This evidence-based practice paper will explore how a freshmen and sophomore focused research program has produced stellar results in terms of student engagement and student desire to pursue an engineering degree – while also addressing the hot topic of paying for college.
Institutions work hard to recruit and attract students to their engineering programs, and want to do everything they can to engage and retain those students. We know first-year experiences and undergraduate research are both high impact practices (HIPs) that are beneficial to students from almost all backgrounds; AACU coined this term, and several other organizations have also discussed and documented these practices for many years. Actually implementing such practices can be quite daunting. This paper will provide clear, concise information on how one institution not only created a very successful first-year (and sophomore) engagement experience that involved undergraduate research, but also paid students for their time in research labs, thus addressing two of the hottest topics today for students – the rising cost of obtaining a college degree and the astronomical level of student loan debt many students need to incur in order to earn a degree.
This paper will detail the process used by one institution to create, fund and implement a first-year/freshman (and sophomore) research program. The paper will start with the task of matching research faculty to qualified students; many research faculty want to employee undergraduate students in their labs and many undergraduate students want to work in labs, so the real issue is one of matching. Next, the topic of funding will be covered. While many students are willing to volunteer in research labs in order to get experience, by paying the students for their research hours, institutions can start to chip away at the high cost of college and incredible level of debt students are incurring in order to earn a degree. The logistics of running an undergraduate research program will be covered, as will the benefits of holding a “closing event” where students can showcase their work. Such an event allows students to summarize their learning, practice their written and verbal communication skills, and reflect on the many benefits of participating in a research program. At the same time, the closing event provides an opportunity for donors to get a detailed view of the benefits to the students, faculty and institution as a whole of sponsoring undergraduate research.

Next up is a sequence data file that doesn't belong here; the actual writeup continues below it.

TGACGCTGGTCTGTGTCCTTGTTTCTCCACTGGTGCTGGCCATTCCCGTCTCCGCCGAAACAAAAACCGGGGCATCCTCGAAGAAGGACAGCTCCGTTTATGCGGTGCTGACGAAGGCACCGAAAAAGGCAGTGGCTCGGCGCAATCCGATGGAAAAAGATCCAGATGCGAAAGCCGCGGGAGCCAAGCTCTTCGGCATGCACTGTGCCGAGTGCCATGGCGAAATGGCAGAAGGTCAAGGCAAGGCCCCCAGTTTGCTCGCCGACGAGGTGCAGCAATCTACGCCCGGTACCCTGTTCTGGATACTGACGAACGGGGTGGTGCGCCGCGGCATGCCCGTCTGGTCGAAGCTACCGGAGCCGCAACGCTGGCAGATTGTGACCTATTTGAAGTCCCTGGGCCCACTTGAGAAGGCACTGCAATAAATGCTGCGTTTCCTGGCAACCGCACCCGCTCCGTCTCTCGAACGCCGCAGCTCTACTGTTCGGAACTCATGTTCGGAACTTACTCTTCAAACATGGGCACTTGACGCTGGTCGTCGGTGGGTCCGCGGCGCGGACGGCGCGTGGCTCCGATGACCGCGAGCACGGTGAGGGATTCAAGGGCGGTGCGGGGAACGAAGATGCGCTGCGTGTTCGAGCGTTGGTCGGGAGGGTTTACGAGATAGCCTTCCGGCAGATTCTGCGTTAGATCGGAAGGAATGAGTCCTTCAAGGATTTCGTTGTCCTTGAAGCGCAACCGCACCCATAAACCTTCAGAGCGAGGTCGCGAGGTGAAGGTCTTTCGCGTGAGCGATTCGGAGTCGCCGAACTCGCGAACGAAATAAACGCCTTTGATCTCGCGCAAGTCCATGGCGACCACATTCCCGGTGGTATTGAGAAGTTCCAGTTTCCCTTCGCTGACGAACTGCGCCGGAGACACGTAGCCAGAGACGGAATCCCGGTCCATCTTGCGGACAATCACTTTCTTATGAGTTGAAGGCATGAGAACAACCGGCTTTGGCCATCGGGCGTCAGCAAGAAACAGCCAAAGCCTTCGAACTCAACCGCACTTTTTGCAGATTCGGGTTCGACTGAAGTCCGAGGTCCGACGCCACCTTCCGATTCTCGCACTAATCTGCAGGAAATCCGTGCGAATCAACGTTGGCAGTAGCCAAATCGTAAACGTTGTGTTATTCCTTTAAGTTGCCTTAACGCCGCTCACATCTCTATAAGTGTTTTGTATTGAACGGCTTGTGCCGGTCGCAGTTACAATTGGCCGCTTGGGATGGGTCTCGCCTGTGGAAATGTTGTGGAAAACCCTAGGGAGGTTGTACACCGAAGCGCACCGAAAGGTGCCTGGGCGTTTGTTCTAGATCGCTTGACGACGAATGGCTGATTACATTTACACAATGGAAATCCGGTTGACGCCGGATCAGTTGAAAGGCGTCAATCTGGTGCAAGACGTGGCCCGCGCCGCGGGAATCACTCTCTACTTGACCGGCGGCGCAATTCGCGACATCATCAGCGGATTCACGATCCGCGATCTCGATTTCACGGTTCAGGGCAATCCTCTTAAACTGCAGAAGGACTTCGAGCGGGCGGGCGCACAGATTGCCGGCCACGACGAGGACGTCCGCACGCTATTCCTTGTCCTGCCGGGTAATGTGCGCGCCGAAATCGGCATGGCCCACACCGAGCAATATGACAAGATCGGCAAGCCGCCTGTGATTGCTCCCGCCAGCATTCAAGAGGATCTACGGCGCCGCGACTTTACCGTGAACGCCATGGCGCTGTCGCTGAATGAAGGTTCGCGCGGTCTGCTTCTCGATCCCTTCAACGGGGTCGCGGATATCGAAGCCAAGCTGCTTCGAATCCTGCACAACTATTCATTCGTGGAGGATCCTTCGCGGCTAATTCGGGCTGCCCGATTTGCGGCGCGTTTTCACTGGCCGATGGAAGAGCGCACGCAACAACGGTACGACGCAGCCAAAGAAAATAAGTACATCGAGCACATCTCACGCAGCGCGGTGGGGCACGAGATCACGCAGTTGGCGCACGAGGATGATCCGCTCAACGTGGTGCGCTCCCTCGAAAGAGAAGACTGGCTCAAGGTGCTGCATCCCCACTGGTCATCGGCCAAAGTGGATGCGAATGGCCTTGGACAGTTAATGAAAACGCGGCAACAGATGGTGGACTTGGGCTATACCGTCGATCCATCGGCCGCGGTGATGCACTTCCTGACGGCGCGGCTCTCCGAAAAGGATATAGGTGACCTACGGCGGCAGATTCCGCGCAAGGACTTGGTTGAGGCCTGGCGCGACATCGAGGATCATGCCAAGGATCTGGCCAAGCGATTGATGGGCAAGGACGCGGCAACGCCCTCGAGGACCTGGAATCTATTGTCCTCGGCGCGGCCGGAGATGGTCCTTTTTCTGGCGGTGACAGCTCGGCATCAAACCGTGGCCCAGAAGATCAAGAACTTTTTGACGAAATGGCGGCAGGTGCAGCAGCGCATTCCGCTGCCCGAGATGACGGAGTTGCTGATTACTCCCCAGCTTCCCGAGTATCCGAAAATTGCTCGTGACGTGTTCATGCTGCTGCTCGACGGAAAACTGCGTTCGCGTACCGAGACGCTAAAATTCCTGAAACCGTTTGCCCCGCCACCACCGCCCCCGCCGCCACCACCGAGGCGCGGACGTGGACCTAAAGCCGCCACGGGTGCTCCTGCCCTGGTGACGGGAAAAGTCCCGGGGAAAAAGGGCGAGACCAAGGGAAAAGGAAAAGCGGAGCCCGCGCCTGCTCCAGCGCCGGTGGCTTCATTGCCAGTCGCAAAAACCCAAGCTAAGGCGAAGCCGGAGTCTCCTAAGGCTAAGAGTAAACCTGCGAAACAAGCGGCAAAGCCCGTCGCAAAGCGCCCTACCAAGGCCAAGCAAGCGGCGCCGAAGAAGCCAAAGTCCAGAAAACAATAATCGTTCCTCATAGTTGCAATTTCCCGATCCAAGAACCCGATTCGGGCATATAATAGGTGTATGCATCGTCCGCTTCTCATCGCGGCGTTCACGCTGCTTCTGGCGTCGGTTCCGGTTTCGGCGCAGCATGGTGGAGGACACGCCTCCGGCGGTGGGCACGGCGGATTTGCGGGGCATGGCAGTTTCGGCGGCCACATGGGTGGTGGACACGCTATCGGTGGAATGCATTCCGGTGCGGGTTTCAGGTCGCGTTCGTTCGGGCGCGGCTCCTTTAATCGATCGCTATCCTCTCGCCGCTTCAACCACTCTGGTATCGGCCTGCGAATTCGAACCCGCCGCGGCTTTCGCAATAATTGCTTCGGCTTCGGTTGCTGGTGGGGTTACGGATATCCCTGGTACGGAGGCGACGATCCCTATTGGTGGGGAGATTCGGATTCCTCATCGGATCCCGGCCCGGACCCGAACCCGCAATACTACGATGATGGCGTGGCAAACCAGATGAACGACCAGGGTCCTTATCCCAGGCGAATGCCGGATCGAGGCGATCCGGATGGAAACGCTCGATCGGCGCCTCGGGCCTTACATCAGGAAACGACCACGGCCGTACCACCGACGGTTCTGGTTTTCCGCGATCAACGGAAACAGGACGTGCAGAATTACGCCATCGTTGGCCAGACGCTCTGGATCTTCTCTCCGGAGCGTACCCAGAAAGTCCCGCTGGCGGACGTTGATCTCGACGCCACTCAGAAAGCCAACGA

Of course, an undergraduate research program is only valuable if the end result is positive for both the students and faculty, and this paper will clearly show the benefits obtained by running just such a program in the spring of 2019. A survey conducted with the students at the end of the program showed that 85% of the students will be more likely to reach out to their faculty sponsor for mentoring in the future, 71% clarified what they want to do after graduation, and 95% feel more connected to their engineering department. In addition, a survey conducted with the research faculty involved in the program showed 81% plan to continue working with their assigned research undergraduate student, and 100% are interested in participating in the program in the spring of 2020. These, and many more detailed results will be presented, along with information on how to improve future research programs.
Attendees will leave with very detailed information about a successful research program that was just run in the spring of 2019 at large R1 university, many tangible ideas around how they could start and run a research program at their institution, and the key areas they need to explore - and staff - as they start a research program for undergraduates. In addition, by the time the paper is submitted, the spring 2020 version of this undergraduate program will be close to completing, and details around changes/improvements made over the first year will be shared.
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